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Via email from Australia, editted by Greville Watson, May2011
Margaret Goodwin (nee Bugby)
Memories of Washbrook Road

Reading the recollections about Granny Green's ice cream parlour, which I remember patronising when playing in the Rec, got me thinking about other shops in Washbrook Road.

Heading up Washbrook Road from Granny Green's, opposite the top entrance to the Rec, just below Fletcher Road was Bill Bailey's yard. Bill was a scrap merchant and we kids would load newspapers into Dad's homemade wooden barrow (which was like a big box on four wheels) and take them down to Bill who'd weigh them and give us a few coppers pocket money. I think we also occasionally took in rabbit skins that hadn't been collected by the rag and bone man who came round with his horse and cart.

Just above the Rec was another general store that we sometimes went into on our way to the park. Others may recall the name of it, but we did not frequent it. Near this, or behind this, accessed via an alley at the side of the shop was George's photographers. I think there may have been a small board on the fence that showed some of his photos.

On the corner of Oakley Road was Sears' Paper Shop, kept by Mrs Sears. We usually went to 'pay the papers' there on Saturdays on our way to catch the Wellingborough bus at the Oakley. Papers and magazines, seemingly haphazardly thrown in the windows, were always faded. Inside, the shop was dark and dusty with papers spread out along a wooden counter. Mrs Sears seemed ancient to my young eyes and my memories of her must be winter ones as I remember her as often wearing a shawl wrapped round her shoulders over an overcoat and always wearing woollen mittens with the ends of the fingers cut off. Her finger tips showing were always a grimy black - which must have been because of the newsprint but at the time I thought it was dirt!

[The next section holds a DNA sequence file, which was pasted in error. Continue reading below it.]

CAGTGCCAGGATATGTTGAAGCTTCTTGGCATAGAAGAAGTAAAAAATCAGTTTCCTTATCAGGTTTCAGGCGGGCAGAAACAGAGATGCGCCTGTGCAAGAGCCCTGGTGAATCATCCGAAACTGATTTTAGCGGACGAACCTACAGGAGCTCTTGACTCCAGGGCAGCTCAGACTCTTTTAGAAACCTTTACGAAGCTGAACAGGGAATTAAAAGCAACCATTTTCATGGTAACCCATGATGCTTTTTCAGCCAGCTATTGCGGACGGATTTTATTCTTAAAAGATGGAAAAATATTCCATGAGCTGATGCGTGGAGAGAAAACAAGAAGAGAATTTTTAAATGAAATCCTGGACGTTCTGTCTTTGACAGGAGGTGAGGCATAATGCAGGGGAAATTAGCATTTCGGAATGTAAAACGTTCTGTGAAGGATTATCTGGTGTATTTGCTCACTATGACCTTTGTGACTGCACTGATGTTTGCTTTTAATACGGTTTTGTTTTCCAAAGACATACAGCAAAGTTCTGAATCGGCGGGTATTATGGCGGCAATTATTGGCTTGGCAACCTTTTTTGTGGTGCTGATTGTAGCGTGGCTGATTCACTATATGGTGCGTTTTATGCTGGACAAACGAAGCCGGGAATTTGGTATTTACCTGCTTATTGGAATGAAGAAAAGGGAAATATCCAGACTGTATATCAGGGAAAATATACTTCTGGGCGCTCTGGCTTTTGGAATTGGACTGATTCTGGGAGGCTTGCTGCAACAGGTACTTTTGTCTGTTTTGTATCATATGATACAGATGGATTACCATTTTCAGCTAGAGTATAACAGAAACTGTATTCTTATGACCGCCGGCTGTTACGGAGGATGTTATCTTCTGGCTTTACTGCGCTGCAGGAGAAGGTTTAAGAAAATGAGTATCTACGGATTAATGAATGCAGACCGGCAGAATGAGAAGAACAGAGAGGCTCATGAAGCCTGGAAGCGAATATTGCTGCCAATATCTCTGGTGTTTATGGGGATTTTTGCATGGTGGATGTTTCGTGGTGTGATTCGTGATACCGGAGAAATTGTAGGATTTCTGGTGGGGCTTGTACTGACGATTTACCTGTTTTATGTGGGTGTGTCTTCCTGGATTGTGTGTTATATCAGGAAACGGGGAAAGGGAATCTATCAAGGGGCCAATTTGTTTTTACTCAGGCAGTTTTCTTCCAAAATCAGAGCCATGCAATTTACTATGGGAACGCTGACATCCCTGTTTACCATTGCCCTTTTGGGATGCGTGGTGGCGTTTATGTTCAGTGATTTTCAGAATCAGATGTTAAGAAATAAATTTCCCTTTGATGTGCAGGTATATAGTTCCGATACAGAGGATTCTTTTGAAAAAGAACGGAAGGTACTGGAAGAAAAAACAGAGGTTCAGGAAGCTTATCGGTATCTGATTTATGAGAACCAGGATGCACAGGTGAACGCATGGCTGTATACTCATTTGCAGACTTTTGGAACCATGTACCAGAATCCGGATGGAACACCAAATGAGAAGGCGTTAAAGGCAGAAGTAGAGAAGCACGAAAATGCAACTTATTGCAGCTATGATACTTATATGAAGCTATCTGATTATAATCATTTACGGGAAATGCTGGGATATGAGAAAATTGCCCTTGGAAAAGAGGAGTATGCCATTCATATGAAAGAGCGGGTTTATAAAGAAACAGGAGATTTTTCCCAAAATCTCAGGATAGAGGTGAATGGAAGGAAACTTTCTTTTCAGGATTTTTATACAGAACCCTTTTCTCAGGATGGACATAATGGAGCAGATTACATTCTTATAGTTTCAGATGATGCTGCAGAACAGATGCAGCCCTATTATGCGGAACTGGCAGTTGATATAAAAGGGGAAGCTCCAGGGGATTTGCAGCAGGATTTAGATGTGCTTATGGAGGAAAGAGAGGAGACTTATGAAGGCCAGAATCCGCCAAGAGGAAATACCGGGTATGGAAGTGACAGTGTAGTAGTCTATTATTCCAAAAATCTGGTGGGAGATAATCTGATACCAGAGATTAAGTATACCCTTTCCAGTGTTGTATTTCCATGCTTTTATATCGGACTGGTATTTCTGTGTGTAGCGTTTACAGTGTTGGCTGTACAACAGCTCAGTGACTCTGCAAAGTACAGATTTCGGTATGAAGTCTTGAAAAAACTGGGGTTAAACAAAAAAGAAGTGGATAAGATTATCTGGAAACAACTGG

Opposite Sears was Violet Groom's little 'corner store' - though it wasn't on a corner. Various bits and pieces were often stacked on show outside the window, and I remember it always seemed quite dark inside. The main reason I patronised Violet's was because she sold Snofrutes which were long triangular prisms of frozen orange juice, wrapped in blue wrapping which we would eagerly peel down as we sucked the refreshing juice.

Closer to the Oakley, on the corner of Pytchley Road, was another larger and more modern corner store which was taken over by the Fitzjohn family in the early 1950s. They were not locals and had a strange (to us) accent from 'up North'. I became friends with their daughter Margaret Fitzjohn. (I believe this shop was previously owned by Mr and Mrs Newman).

At the top of Washbrook, at the crossroads with Wellingborough Road, was The Oakley pub. Opposite, in a clockwise direction, was a branch of the Co-op, and opposite that, on the other corner of Wellingborough and Irchester Roads, was a hairdressers, but we never patronised these places even though the Oakley was one of our usual bus stops.

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